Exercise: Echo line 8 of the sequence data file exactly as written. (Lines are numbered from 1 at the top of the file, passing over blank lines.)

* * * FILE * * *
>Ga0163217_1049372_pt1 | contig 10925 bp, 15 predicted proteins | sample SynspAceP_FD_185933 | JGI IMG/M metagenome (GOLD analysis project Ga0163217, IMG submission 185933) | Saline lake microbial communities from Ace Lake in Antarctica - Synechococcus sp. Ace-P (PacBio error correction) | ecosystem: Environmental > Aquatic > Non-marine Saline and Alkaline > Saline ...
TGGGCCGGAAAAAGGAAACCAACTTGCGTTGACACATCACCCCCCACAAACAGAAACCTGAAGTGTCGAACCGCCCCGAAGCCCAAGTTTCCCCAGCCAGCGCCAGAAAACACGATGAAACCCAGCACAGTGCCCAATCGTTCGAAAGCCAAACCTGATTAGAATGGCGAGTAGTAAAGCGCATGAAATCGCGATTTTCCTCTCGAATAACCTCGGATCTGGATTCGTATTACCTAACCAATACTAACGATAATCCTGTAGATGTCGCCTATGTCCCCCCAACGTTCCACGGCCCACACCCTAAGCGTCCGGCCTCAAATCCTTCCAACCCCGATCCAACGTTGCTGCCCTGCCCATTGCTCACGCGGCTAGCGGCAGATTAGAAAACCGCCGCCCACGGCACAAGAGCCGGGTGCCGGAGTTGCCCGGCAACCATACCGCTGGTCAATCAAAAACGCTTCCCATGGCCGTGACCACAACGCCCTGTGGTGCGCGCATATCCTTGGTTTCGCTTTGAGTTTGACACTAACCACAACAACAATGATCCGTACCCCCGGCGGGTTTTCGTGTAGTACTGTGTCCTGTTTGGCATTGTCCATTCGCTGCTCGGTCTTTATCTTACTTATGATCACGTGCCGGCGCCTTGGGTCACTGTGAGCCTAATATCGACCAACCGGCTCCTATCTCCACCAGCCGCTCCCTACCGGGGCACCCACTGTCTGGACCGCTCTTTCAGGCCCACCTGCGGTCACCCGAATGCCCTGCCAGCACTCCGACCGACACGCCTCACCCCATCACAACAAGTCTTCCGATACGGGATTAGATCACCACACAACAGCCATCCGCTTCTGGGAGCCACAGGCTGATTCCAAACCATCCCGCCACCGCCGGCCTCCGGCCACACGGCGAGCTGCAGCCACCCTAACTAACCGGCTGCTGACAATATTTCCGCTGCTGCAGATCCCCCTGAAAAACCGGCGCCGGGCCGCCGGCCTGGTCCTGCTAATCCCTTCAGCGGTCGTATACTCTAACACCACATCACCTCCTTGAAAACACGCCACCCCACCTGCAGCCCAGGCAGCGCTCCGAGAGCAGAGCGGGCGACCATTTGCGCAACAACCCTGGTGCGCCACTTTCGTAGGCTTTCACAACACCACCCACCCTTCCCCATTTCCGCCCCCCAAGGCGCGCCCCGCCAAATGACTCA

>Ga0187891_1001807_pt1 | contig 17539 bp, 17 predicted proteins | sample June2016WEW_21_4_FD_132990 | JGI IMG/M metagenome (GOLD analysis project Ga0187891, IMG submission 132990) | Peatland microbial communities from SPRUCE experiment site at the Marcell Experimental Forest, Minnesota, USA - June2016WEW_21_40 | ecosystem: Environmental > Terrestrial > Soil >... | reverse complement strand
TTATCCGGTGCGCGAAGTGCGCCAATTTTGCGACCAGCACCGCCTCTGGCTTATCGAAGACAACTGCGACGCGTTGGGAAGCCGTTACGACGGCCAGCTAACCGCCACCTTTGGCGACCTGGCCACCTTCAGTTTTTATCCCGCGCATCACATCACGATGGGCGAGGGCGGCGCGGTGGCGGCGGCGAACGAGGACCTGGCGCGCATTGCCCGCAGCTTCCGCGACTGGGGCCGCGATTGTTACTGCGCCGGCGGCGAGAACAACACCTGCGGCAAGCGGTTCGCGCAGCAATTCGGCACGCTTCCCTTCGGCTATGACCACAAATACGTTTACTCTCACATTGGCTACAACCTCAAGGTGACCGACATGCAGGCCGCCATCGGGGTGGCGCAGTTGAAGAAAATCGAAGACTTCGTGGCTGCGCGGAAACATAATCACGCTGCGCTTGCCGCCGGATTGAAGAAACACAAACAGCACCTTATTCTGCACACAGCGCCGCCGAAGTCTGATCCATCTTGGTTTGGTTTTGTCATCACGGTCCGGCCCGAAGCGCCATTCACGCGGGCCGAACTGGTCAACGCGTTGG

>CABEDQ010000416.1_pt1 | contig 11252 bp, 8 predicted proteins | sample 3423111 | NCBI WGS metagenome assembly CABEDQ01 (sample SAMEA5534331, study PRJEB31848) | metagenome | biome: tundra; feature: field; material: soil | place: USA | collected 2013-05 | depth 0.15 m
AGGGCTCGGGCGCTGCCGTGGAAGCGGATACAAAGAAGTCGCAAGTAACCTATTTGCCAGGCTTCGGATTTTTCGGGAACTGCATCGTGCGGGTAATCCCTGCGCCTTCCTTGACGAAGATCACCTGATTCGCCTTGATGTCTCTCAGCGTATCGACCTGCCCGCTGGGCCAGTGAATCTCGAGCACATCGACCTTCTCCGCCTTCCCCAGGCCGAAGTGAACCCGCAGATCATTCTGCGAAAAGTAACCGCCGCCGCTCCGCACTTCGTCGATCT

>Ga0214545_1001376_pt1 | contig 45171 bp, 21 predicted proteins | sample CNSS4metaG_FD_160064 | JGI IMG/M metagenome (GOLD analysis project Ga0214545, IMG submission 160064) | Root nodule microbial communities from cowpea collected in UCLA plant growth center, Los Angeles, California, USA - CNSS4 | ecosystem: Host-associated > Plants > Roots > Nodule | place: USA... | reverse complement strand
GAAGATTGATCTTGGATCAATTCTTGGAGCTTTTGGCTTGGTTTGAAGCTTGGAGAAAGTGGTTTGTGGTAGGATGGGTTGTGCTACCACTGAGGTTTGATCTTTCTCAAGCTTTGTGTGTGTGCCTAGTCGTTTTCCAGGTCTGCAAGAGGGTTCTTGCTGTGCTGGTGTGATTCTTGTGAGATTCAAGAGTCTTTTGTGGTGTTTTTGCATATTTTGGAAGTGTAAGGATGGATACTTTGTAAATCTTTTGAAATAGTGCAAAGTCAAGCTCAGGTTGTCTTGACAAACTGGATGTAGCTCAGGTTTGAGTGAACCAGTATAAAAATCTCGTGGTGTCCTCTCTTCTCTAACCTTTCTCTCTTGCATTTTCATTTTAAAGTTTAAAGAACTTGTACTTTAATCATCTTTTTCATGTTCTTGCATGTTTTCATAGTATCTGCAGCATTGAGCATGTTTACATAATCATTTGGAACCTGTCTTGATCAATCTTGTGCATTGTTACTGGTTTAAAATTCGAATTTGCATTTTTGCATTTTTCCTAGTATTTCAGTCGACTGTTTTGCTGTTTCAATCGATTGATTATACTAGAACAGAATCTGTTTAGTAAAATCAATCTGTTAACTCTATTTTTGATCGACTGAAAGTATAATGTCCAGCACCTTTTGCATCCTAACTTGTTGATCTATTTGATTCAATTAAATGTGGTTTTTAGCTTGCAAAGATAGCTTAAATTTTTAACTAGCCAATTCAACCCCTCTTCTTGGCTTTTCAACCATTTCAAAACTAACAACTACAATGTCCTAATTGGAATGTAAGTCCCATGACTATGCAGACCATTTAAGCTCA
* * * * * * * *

GAAGATTGATCTTGGATCAATTCTTGGAGCTTTTGGCTTGGTTTGAAGCTTGGAGAAAGTGGTTTGTGGTAGGATGGGTTGTGCTACCACTGAGGTTTGATCTTTCTCAAGCTTTGTGTGTGTGCCTAGTCGTTTTCCAGGTCTGCAAGAGGGTTCTTGCTGTGCTGGTGTGATTCTTGTGAGATTCAAGAGTCTTTTGTGGTGTTTTTGCATATTTTGGAAGTGTAAGGATGGATACTTTGTAAATCTTTTGAAATAGTGCAAAGTCAAGCTCAGGTTGTCTTGACAAACTGGATGTAGCTCAGGTTTGAGTGAACCAGTATAAAAATCTCGTGGTGTCCTCTCTTCTCTAACCTTTCTCTCTTGCATTTTCATTTTAAAGTTTAAAGAACTTGTACTTTAATCATCTTTTTCATGTTCTTGCATGTTTTCATAGTATCTGCAGCATTGAGCATGTTTACATAATCATTTGGAACCTGTCTTGATCAATCTTGTGCATTGTTACTGGTTTAAAATTCGAATTTGCATTTTTGCATTTTTCCTAGTATTTCAGTCGACTGTTTTGCTGTTTCAATCGATTGATTATACTAGAACAGAATCTGTTTAGTAAAATCAATCTGTTAACTCTATTTTTGATCGACTGAAAGTATAATGTCCAGCACCTTTTGCATCCTAACTTGTTGATCTATTTGATTCAATTAAATGTGGTTTTTAGCTTGCAAAGATAGCTTAAATTTTTAACTAGCCAATTCAACCCCTCTTCTTGGCTTTTCAACCATTTCAAAACTAACAACTACAATGTCCTAATTGGAATGTAAGTCCCATGACTATGCAGACCATTTAAGCTCA